Newspaper article The Christian Science Monitor

Japan Takes Cautious Tone in Dispute with Increasingly Assertive China

Newspaper article The Christian Science Monitor

Japan Takes Cautious Tone in Dispute with Increasingly Assertive China

Article excerpt

Tokyo is running short of options in dealing with its increasingly assertive giant neighbor over disputed islands in the East China Sea, as the United States attempts to remain neutral and calls for calm from both sides.

In China, anti-Japanese demonstrations have now spread to as many as 100 cities as tensions mount over Japans purchase of islands it calls the Senkaku and China calls the Diaoyu. The islets, which were owned by a Japanese family, lie between the two countries.

China reacted angrily to the brief landing Tuesday of two Japanese protesters on the main island of the group, even as a large flotilla of Chinese fishing vessels and a separate group of surveillance ships were heading for the disputed territories.

The unlawful landing of the Japanese right-wingers on the Chinese territory of the Diaoyu islands was a gravely provocative action violating Chinese territorial sovereignty, said Foreign Ministry spokesperson Hong Lei in an issued statement.

The Japanese government has been noticeably cautious in its own recent pronouncements on the dispute, no doubt wary of inflaming passions further in China, where Sept. 18 is remembered as the day of the Liutiaohu (Manchurian) Incident that was used as an excuse by Japan to invade and occupy Manchuria.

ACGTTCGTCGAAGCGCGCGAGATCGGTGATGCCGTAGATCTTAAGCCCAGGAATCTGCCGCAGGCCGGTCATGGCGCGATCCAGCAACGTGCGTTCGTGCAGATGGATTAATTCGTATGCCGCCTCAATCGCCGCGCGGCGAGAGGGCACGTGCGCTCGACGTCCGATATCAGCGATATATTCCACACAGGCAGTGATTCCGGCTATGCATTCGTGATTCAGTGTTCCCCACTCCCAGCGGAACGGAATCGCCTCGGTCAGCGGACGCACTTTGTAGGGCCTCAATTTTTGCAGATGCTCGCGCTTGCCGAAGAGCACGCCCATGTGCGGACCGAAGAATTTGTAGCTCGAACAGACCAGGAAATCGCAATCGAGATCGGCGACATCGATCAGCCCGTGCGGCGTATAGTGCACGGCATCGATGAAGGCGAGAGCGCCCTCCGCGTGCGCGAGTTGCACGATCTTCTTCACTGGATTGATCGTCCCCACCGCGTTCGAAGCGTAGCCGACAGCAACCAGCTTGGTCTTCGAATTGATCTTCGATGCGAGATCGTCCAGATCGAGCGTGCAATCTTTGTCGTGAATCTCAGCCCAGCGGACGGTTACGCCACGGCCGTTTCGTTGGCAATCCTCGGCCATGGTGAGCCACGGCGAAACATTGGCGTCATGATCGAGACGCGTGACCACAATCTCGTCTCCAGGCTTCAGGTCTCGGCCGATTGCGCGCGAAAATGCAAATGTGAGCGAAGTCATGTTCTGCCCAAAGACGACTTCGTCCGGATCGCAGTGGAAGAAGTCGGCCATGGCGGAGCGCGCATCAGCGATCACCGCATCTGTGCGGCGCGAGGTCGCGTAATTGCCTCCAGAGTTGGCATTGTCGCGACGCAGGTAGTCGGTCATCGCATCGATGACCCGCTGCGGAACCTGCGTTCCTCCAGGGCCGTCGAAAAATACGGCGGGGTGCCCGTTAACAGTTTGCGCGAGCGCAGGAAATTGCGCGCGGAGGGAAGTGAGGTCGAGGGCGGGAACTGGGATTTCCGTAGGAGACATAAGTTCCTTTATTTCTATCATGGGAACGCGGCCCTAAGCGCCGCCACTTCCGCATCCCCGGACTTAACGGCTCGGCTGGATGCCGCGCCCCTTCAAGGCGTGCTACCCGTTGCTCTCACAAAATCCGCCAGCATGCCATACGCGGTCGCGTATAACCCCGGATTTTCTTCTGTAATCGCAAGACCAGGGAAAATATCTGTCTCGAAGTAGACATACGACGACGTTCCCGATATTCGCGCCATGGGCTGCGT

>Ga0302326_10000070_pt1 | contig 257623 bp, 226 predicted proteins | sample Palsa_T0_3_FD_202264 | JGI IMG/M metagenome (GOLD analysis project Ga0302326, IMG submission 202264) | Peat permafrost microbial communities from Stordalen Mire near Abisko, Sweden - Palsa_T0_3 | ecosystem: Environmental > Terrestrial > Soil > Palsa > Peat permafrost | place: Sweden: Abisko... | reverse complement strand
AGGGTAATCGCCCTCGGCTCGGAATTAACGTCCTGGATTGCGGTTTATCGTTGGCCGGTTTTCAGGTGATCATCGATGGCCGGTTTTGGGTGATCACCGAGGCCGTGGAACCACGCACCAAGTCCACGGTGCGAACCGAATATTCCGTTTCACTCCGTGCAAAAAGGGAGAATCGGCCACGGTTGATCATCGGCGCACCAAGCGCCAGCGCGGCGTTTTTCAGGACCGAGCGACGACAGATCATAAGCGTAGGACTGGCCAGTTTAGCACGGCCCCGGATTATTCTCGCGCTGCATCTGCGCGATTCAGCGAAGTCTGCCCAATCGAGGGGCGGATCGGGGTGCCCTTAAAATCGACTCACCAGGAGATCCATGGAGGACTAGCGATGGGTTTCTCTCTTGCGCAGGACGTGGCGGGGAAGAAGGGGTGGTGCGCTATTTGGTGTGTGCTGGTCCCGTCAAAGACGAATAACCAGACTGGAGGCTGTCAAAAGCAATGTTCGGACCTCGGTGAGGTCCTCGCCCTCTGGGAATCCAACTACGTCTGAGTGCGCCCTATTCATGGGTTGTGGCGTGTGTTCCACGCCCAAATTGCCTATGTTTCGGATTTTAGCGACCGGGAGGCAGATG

Japans colonization of a large swath of northeast China is still regarded as one of the most humiliating incidents in recent Chinese history by many of its people.

The government is trying to stop any further effects on Japanese people in China, Japanese Chief Cabinet Secretary Osamu Fujimura said at a press conference in Tokyo on Tuesday, following reports of Japanese businesses in China being attacked and many companies suspending their operations there out of fear for employee safety.

At another press conference later in the day, when Chinese patrol boats had entered the territorial waters around the islands, Mr. Fujimura simply confirmed the ships had been sighted and referred reporters to the Japan Coast Guard for further details.

Though it doesnt want to be seen as buckling under pressure from Beijing, the Democratic Party of Prime Minister Yoshihiko Noda has little strength with which to face an angry China, unpopular as it is at home and facing a general election it is likely to lose. …

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